Saturday, June 15, 2013

Review: House of Velvet and Glass by Katherine Howe

House of Velvet and Glass by Katherine Howe

From the Publisher...
Katherine Howe, author of the phenomenal New York Times bestseller The Physick Book of Deliverance Dane, returns with an entrancing historical novel set in Boston in 1915, where a young woman stands on the cusp of a new century, torn between loss and love, driven to seek answers in the depths of a crystal ball.

Still reeling from the deaths of her mother and sister on the Titanic, Sibyl Allston is living a life of quiet desperation with her taciturn father and scandal-plagued brother in an elegant town house in Boston’s Back Bay. Trapped in a world over which she has no control, Sibyl flees for solace to the parlor of a table-turning medium.

But when her brother is suddenly kicked out of Harvard under mysterious circumstances and falls under the sway of a strange young woman, Sibyl turns for help to psychology professor Benton Derby, despite the unspoken tensions of their shared past. As Benton and Sibyl work together to solve a harrowing mystery, their long-simmering spark flares to life, and they realize that there may be something even more magical between them than a medium’s scrying glass.

From the opium dens of Boston’s Chinatown to the opulent salons of high society, from the back alleys of colonial Shanghai to the decks of the Titanic, The House of Velvet and Glass weaves together meticulous period detail, intoxicating romance, and a final shocking twist that will leave readers breathless.

From Me...

I picked up this book simply because I read  The Physick Book of Deliverance Dane, which you should read in case you were wondering.  Anyway, I loved the cover of this book, and growing up during the Titanic (Leonardo DiCaprio) obsession era, I was instantly in love.  I hoped this love would be lasting one, not a love at first site love but a get into it, figure out our problems and commit to a life together love.  Luckily for me it was the second love, though we did have to figure out our problems.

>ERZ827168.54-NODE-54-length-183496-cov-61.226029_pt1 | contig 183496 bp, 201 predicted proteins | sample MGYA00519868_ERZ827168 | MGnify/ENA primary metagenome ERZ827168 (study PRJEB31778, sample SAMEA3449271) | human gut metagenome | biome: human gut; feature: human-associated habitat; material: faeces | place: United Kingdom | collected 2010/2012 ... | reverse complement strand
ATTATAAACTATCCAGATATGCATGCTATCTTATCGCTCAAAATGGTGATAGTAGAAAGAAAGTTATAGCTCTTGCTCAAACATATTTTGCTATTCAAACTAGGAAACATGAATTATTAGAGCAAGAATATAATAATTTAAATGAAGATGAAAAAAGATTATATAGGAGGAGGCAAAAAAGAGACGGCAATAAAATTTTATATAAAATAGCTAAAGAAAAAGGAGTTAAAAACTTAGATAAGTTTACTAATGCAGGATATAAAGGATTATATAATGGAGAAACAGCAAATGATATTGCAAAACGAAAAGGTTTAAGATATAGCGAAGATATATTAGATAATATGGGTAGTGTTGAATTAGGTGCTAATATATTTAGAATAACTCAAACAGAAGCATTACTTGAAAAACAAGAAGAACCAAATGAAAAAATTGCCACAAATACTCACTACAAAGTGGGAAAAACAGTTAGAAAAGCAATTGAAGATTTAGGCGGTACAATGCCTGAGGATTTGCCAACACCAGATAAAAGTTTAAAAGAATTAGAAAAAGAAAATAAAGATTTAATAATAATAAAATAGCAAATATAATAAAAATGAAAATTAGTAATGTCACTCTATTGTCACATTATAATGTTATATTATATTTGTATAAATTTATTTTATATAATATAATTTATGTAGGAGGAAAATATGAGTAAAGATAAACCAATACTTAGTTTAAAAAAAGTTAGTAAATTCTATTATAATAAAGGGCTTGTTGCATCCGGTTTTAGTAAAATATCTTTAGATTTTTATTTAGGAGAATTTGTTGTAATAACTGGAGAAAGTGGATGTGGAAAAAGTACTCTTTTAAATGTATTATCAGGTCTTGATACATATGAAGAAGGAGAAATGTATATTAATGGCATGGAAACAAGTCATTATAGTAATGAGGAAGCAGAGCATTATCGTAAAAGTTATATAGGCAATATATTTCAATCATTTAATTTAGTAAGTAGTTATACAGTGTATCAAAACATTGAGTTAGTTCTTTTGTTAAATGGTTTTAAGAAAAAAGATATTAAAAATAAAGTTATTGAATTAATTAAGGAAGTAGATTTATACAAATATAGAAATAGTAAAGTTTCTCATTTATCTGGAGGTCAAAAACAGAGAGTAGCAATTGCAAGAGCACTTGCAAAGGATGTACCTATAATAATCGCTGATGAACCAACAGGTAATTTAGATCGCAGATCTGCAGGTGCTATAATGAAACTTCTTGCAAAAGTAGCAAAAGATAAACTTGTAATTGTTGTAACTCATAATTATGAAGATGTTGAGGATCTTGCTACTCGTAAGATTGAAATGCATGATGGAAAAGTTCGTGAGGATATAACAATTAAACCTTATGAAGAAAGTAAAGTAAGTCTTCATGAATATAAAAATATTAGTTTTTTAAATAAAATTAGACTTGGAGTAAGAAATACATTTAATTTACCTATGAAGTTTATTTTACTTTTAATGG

The beginning of the book is quite beautiful, painting a picture of just how majestic the dining room of the Titanic must have been.  I became very interested in the character Eulah, hoping that she fell in love with the handsome book collector.  In the next chapter, we find out the Eulah is dead, as is her beau, and its 3 years later from the sinking.  The problem here is that I should have read the synopsis and I would have seen this coming.  Nevertheless, I forged ahead and really got invested into Sibyl. Here are where the bumps in the road of our relationship begin.

The middle of the book is like trying to run in water, really slow, really difficult  and you don't really get anywhere very quickly.  There isn't much substance here except that without some of the information, the ending won't make much sense.

The ending, however, is kind of amazing.  The father goes from being overbearing, stubborn and possibly abusive, to tragically sweet.  Don't give up on his storyline, as the book goes on his story becomes one of the most important.  Sibyl's story is wrapped up, but not in the super shiny bow that I expected.  Though this book and I went through some serious struggles, I think we have a great connection.  Enjoy.


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